A recent Court of Appeal decision casts light on the historic rule that a company can only be represented in court proceedings by a solicitor or Counsel. No officer of the company can speak on its behalf. 

In the Aqua Fresh Fish Limited case, Mr Flynn, the Company's MD, Chairman and Secretary sought the Court's permission to represent and defend the Company against a claim by AIB. He was refused. 

If we take a look back at the Tritonia Limited case from the 1940's we can see the reason for this rule is the separate and distinct legal identity of the company.

When setting up a company, you discard your personal personae. In seeking incorporation, you lose your personal identity and your right of personal audience that comes with your individualism.  You cannot then when it suits you, put back on your individual hat and seek to represent the company, be that to defend your business reputation or otherwise. 

The Courts have said that there may be exceptional circumstances where this rule may be relaxed but those circumstances are few and far between.

Anyone who has had a fleeting brush with Company law will have heard of the Salomon v Salomon case which gave judicial weight to the separate entity of a company.  The basic rule is that a company is not an agent of the subscribers irrespective of the control they have over the company. 

Practical Implications

As in the Aqua case, this leaves the MD, shareholders etc. of a company in a sticky situation if they wish to protect their personal reputations. If the company has no funds with which to pay for legal representation, then the company will more than likely remain unrepresented.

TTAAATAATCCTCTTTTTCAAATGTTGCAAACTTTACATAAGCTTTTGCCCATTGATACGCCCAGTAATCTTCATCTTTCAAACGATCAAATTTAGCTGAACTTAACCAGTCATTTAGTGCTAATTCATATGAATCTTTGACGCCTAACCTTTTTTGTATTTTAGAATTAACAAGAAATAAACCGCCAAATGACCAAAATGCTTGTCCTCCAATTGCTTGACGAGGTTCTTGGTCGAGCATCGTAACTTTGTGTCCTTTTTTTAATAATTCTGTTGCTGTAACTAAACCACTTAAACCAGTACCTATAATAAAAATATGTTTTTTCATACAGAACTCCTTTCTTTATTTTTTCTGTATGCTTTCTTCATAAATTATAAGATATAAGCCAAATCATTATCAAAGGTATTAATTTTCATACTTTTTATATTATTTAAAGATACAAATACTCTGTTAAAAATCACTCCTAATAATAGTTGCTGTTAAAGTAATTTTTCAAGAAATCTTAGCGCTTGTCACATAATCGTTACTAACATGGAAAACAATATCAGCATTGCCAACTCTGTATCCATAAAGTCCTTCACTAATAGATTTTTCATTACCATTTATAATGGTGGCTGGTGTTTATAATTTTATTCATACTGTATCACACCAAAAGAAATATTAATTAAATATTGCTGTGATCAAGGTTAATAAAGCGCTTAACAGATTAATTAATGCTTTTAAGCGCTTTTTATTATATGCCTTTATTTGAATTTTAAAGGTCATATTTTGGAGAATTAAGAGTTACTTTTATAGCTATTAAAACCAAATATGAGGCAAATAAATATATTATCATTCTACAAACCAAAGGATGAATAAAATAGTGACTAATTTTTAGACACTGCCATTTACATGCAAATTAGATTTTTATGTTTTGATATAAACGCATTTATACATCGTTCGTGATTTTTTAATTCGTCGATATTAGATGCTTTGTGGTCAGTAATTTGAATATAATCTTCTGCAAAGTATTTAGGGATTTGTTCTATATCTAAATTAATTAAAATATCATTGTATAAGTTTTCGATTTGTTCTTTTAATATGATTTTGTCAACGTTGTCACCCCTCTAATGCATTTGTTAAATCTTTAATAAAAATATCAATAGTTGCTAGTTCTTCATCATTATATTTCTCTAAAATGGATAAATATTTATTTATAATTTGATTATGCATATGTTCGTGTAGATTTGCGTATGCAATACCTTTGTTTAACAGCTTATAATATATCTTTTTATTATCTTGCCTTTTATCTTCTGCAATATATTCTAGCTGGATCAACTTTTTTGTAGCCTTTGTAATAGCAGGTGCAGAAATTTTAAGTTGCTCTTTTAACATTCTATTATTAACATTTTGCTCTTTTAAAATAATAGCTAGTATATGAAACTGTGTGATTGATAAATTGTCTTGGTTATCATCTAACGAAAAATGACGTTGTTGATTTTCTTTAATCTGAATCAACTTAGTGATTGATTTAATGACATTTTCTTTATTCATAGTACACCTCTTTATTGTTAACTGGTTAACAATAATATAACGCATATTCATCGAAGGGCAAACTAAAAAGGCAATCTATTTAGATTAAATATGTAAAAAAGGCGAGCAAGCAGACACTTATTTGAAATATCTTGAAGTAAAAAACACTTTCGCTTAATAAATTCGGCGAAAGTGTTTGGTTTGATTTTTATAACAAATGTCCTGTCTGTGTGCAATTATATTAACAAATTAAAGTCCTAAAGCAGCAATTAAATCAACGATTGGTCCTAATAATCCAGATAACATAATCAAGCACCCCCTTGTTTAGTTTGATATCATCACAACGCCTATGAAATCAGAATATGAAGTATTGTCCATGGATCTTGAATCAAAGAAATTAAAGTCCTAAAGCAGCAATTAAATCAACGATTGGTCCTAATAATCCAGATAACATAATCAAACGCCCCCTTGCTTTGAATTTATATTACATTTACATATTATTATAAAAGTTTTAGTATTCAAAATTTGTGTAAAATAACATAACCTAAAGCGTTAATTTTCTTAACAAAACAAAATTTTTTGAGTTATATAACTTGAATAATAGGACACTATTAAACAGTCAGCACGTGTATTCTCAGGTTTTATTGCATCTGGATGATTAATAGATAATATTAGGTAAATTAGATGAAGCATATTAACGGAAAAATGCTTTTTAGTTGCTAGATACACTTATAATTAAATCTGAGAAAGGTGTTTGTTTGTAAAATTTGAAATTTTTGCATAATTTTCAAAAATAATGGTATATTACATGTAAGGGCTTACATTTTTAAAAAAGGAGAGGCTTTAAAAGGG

Relaxation for certain criminal matters 

In cases where the company is charged with an indictable offence, a representative of the company may be required to appear. This was codified in S868 of the Companies Act 2014. 


One of the persuasive arguments behind the rule is that of legal costs. "To permit directors or other officers to represent companies and so pursue potentially hopeless causes without fear of personal risk or of an adverse personal costs order, would be to impose a considerable burden not only on the other party to the action, who would surely incur costs that they had no hope of recovering, but also on the scarce and limited resources of the courts." As a legal practitioner I can see the merits of this argument. It is always open to an MD, Shareholder or other sufficiently interested officer of the company to put the company in funds to pay for legal representation to defend the proceedings. 

In Summary, there is no right of audience for a secretary, director, shareholder or any other officer to appear in civil court proceedings on behalf of the company. Looking at the Court of Appeal decision, that is unlikely to change in the near future.